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III The Heart Of Man Anna Katharine Green

XXVI Sweetwater Returns

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"Perhaps this not hearing may act in the way of a preparation for the shock which must come to him sooner or later. Let us hope so, Miss Scott.

Her eyes filled.

"Nothing can prepare him," said she. Then added, with a yearning accent, "I wish I were older or had more experience. I should not feel so helpless. But the gratitude I owe him will give me strength when I need it most. Only I wish the suffering might be mine rather than his."

Unconscious of any self-betrayal, she lifted her eyes, startling Sweetwater by the beauty of her look. "I don't think I'm so sorry for Oswald Brotherson," he murmured to himself as he left her. "He's a more fortunate man than he knows, however deeply he may feel the loss of his first sweetheart.

That evening the disappointed Sweetwater took the train for New York. He had failed to advance the case in hand one whit, yet the countenance he showed Mr. Gryce at their first interview was not a wholly gloomy one.

"Fifty dollars to the bad!" was his first laconic greeting. "All I have learned is comprised in these two statements. The second O. B. is a fine fellow; and not intentionally the cause of our tragedy. He does not even know about it. He's down with the fever at present and they haven't told him. When he's better we may hear something; but I doubt even that.

"Tell me about it."

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Sweetwater complied; and such is the unconsciousness with which we often encounter the pivotal circumstance upon which our future or the future of our most cherished undertaking hangs, he omitted from his story, the sole discovery which was of any real importance in the unravelling of the mystery in which they were so deeply concerned. He said nothing of his walk in the woods or of what he saw there.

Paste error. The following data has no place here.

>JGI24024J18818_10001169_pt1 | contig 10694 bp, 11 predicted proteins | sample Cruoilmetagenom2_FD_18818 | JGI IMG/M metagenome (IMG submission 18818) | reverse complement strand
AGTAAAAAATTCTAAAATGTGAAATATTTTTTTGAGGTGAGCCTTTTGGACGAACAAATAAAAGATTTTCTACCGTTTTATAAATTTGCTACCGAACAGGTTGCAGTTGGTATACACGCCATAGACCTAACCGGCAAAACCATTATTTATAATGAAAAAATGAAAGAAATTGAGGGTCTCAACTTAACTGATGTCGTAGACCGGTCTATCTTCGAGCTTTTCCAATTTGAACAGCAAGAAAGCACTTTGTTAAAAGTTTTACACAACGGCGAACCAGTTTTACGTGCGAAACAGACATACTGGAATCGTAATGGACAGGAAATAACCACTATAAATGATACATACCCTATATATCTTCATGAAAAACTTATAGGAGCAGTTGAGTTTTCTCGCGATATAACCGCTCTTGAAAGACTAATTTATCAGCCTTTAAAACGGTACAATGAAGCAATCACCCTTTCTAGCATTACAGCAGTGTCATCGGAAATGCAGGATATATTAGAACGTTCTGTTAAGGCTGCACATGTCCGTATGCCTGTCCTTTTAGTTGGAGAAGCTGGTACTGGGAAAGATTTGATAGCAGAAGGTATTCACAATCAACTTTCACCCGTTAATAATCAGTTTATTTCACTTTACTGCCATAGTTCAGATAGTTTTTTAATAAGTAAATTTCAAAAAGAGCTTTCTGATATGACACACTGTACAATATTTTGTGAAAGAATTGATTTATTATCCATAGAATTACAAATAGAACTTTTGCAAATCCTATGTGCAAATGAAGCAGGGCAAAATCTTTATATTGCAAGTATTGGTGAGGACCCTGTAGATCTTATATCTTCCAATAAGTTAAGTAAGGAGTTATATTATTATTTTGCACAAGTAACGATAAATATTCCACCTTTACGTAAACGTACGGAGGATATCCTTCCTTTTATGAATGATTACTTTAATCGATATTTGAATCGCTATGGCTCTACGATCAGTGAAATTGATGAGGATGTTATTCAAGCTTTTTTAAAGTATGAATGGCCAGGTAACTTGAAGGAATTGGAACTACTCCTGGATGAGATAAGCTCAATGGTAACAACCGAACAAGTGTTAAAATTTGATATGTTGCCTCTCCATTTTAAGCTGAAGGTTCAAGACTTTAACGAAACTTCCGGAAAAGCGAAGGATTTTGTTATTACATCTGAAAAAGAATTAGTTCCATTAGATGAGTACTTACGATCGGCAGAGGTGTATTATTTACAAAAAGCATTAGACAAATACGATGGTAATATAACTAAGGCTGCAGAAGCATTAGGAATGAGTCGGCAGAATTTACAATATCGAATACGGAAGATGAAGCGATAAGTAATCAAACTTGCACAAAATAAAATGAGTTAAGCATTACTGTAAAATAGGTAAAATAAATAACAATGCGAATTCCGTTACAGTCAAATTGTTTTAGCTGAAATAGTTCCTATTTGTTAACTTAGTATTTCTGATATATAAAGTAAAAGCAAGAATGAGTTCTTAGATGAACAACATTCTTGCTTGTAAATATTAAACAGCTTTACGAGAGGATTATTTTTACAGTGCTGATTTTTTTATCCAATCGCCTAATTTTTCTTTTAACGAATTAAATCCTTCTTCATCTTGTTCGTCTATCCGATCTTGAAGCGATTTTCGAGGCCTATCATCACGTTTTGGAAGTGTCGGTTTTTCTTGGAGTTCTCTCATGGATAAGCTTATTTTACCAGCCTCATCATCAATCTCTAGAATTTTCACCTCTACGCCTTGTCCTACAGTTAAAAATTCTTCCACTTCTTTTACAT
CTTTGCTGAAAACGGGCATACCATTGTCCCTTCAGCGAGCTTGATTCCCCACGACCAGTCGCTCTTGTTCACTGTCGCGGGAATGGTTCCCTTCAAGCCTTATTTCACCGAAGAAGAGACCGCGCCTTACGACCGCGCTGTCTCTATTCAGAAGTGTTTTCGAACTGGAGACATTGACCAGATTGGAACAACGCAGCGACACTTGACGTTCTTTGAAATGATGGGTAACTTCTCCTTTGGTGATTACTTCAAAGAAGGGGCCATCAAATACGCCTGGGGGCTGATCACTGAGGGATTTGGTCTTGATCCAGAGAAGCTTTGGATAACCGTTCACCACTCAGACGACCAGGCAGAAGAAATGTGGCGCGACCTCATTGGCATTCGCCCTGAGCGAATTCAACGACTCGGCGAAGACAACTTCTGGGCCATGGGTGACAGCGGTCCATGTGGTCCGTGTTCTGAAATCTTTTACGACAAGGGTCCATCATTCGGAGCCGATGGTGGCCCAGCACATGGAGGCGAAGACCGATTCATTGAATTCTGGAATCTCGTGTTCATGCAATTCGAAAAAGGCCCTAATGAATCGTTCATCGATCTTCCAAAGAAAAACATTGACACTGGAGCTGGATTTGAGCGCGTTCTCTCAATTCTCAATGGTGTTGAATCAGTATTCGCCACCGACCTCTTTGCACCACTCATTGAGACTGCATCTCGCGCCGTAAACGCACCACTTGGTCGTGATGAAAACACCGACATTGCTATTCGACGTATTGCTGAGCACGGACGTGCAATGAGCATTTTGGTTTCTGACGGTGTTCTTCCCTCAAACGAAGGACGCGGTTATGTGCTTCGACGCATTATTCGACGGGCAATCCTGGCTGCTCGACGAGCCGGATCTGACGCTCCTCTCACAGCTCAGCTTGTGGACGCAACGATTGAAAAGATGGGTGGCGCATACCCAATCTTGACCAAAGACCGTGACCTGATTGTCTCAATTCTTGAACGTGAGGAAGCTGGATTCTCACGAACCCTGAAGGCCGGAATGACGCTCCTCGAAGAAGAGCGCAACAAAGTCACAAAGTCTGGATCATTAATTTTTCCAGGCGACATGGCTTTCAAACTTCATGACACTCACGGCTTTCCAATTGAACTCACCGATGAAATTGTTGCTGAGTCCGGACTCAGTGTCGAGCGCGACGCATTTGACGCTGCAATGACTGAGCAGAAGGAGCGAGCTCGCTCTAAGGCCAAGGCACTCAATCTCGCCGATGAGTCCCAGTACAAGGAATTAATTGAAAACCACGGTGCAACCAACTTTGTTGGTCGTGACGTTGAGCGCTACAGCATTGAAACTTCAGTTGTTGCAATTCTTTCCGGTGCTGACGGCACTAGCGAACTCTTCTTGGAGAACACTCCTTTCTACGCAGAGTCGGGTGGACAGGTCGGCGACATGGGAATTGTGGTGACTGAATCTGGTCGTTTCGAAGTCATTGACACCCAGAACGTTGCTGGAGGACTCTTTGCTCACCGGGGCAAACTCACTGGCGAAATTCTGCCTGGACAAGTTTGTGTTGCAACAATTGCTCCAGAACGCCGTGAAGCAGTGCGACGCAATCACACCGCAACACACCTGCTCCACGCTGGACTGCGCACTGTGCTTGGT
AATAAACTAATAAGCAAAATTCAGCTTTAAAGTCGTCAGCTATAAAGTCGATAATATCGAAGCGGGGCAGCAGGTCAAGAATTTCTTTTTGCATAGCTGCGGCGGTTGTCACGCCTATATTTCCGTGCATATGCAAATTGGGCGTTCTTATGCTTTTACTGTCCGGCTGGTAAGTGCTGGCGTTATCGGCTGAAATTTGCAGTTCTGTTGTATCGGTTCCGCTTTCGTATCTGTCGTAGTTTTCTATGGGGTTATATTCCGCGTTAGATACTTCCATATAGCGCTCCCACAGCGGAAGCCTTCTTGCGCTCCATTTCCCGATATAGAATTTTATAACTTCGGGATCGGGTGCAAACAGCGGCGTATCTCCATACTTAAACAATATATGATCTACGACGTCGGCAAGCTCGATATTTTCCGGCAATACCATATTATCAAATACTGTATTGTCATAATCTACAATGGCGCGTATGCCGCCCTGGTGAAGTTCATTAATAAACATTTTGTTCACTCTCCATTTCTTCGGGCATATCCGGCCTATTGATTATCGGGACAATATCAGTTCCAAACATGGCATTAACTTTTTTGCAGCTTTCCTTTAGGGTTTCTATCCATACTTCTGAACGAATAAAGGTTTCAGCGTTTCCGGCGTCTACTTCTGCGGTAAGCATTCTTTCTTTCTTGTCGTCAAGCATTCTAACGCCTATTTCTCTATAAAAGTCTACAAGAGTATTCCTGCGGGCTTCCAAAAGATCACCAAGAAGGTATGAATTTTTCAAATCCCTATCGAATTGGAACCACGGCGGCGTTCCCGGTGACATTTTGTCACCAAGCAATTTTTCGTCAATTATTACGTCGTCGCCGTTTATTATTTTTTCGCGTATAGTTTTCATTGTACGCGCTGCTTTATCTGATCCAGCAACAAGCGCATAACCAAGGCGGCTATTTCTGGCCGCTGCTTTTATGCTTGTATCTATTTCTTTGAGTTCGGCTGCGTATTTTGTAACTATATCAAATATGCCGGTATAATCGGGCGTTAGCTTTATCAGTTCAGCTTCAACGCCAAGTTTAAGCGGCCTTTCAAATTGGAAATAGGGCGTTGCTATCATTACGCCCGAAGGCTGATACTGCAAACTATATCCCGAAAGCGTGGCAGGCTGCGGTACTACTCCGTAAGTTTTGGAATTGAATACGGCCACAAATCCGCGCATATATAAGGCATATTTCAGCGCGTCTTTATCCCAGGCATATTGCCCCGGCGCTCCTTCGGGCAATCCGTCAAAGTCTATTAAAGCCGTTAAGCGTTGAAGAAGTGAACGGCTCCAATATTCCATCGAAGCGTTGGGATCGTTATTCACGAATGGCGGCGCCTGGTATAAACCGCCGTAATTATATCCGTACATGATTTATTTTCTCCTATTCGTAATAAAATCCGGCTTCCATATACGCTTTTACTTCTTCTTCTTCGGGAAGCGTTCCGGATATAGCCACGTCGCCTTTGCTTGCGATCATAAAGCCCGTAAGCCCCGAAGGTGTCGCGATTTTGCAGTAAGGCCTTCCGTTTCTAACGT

"A meagre haul," he remarked at the close.

"But that's as it should be, if you and I are right in our impressions and the clew to this mystery lies here in the character and daring of Orlando Brotherson. That's why I'm not down in the mouth. Which goes to show what a grip my prejudices have on me."

"As prejudiced as a bulldog."

"Exactly. By the way, what news of the gentleman I've just mentioned? Is he as serene in my absence as when under my eye?"

"More so; he looks like a man on the verge of triumph. But I fear the triumph he anticipates has nothing to do with our affairs. All his time and thought is taken up with his invention."

"You discourage me, sir. And now to see Mr. Challoner. Small comfort can I carry him."

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